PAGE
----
There is nothing in the record to indicate any responsibility on the part of Weber to either close the holes specified by Boeing or to fill them with non-flammable material. The components supplied by Weber had to be matched with other components supplied by other manufacturers to make the unit. The entire assembly was done at Boeing. Weber had a right to assume that the holes would be closed or that non-flammable material would be placed therein.6
There is nothing in the record to indicate that any item or any materials furnished by Weber to be assembled by Boeing within the cabinet were not fire resistant, which was the requirement of the civil air regulations. It is true that Kapustin testified that "the large door, was of a wood composition material, which although it could have been fire resistant, to a degree, contained fabric, trim which was not." Kapustin Deposition at 1069-72. There is nothing in the record to indicate that the fabric or the trim on the large door was supplied by Weber or that it contributed in any way to the fire or the spread of it.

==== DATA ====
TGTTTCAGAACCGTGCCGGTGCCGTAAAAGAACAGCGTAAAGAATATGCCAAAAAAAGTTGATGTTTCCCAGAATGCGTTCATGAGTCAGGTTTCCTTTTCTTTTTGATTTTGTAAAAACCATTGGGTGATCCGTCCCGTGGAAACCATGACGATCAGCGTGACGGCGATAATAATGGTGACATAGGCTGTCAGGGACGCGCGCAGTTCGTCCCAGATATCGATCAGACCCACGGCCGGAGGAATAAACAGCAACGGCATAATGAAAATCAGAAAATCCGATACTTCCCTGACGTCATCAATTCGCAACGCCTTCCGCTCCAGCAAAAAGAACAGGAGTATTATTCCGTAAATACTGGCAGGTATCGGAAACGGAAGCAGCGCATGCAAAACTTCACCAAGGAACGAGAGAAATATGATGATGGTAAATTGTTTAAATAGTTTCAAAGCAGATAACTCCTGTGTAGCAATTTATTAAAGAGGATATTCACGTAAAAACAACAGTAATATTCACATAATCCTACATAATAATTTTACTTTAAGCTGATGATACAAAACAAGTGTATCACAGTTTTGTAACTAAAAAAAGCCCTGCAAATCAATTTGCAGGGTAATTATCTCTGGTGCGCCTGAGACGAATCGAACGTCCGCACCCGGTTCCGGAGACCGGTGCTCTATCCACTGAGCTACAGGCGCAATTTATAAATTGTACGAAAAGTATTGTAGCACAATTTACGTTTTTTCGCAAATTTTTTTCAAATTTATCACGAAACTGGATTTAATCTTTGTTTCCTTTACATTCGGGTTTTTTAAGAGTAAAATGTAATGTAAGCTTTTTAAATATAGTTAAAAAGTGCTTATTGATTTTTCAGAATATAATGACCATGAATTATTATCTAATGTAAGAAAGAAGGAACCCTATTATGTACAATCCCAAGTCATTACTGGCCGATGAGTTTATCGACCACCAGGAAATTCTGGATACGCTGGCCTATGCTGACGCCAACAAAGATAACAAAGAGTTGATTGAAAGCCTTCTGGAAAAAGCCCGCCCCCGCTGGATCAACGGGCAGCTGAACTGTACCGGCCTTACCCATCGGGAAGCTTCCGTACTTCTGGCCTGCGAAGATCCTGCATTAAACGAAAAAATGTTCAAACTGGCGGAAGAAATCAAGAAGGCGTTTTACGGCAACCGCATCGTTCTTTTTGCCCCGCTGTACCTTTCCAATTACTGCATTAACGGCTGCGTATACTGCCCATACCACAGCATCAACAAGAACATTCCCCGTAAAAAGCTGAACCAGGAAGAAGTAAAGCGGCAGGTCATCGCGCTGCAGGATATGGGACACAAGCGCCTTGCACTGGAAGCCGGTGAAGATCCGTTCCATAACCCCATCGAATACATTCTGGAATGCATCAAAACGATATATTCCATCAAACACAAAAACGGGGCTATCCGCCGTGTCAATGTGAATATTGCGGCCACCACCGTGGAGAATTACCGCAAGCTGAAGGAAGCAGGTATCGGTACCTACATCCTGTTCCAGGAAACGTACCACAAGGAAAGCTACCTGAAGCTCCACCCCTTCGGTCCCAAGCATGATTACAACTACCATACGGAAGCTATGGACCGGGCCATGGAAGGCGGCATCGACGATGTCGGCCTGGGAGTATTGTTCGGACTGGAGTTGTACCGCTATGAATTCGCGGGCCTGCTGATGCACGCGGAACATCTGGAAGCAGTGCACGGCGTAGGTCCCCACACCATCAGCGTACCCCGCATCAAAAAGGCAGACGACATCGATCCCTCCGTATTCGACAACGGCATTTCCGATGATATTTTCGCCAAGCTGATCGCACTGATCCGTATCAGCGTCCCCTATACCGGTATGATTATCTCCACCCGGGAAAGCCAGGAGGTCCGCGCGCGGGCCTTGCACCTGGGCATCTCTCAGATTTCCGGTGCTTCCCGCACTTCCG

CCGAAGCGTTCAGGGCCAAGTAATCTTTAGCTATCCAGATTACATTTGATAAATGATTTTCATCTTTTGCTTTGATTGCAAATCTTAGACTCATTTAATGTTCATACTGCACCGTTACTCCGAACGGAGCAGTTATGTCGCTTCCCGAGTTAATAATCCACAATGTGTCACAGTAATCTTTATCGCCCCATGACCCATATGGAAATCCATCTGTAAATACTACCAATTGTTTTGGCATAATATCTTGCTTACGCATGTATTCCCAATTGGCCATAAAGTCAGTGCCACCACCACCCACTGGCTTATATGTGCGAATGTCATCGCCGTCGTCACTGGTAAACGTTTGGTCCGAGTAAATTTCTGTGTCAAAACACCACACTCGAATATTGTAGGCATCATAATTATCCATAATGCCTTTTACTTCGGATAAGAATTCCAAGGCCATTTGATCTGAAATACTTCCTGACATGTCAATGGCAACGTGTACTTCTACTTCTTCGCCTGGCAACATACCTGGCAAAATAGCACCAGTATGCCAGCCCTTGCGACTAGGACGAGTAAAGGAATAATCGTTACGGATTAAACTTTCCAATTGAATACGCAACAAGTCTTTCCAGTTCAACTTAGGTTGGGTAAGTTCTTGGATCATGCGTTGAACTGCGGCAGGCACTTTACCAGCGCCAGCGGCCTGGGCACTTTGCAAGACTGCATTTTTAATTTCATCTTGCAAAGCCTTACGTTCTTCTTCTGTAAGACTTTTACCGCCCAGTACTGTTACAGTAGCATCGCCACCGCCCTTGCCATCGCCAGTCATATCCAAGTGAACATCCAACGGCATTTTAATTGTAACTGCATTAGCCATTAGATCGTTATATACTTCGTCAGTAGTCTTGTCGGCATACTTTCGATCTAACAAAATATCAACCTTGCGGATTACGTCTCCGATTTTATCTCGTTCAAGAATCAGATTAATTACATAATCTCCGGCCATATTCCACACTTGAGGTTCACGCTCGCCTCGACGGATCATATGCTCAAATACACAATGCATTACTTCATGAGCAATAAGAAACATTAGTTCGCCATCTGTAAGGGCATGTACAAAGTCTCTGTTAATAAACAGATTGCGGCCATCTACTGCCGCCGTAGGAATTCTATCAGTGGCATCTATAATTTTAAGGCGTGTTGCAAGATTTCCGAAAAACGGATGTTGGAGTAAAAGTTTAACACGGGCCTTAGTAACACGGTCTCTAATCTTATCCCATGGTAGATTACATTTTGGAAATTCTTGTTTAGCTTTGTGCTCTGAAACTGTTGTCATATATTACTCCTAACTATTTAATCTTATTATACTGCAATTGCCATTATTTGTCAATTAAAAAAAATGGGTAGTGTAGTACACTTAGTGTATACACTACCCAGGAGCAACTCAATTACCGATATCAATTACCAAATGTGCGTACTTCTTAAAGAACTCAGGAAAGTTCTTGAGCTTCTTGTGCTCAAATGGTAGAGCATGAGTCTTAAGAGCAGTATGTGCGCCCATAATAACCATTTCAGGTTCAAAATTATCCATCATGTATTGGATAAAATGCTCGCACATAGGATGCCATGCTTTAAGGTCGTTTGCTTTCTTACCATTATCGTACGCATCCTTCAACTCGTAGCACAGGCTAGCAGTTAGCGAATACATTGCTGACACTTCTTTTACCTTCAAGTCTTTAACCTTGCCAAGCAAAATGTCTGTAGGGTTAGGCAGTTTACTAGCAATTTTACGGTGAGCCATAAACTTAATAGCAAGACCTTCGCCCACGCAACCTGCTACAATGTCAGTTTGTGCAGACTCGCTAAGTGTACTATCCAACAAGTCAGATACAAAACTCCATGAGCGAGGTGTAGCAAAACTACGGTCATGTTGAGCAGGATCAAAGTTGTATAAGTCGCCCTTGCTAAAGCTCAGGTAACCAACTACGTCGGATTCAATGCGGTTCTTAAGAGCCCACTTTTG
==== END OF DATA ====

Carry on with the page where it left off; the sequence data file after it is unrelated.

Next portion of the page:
Kapustin, in his testimony, raised serious doubt about his competence to testify as to the cause of the fire. Varig never rebutted Weber's claim that Kapustin was not qualified to testify about possible defects in the sink and cabinet unit. His testimony, therefore, is entitled to no weight. Even accepting his testimony, however, he only suggests that the lavatory design might have had something to do with the fire. Were we to conclude that this speculative opinion created a factual issue we must still find some evidence that the defendant had some duty of design with respect to the lavatory. The design of the lavatory was done by Boeing and was significantly more expansive than the design of a sink and the cabinet. Even accepting that Weber had some design authority under the general document relating to all Boeing vendors, that design authority was limited to the specific items to be furnished by Weber, i.e., the sink and the cabinet.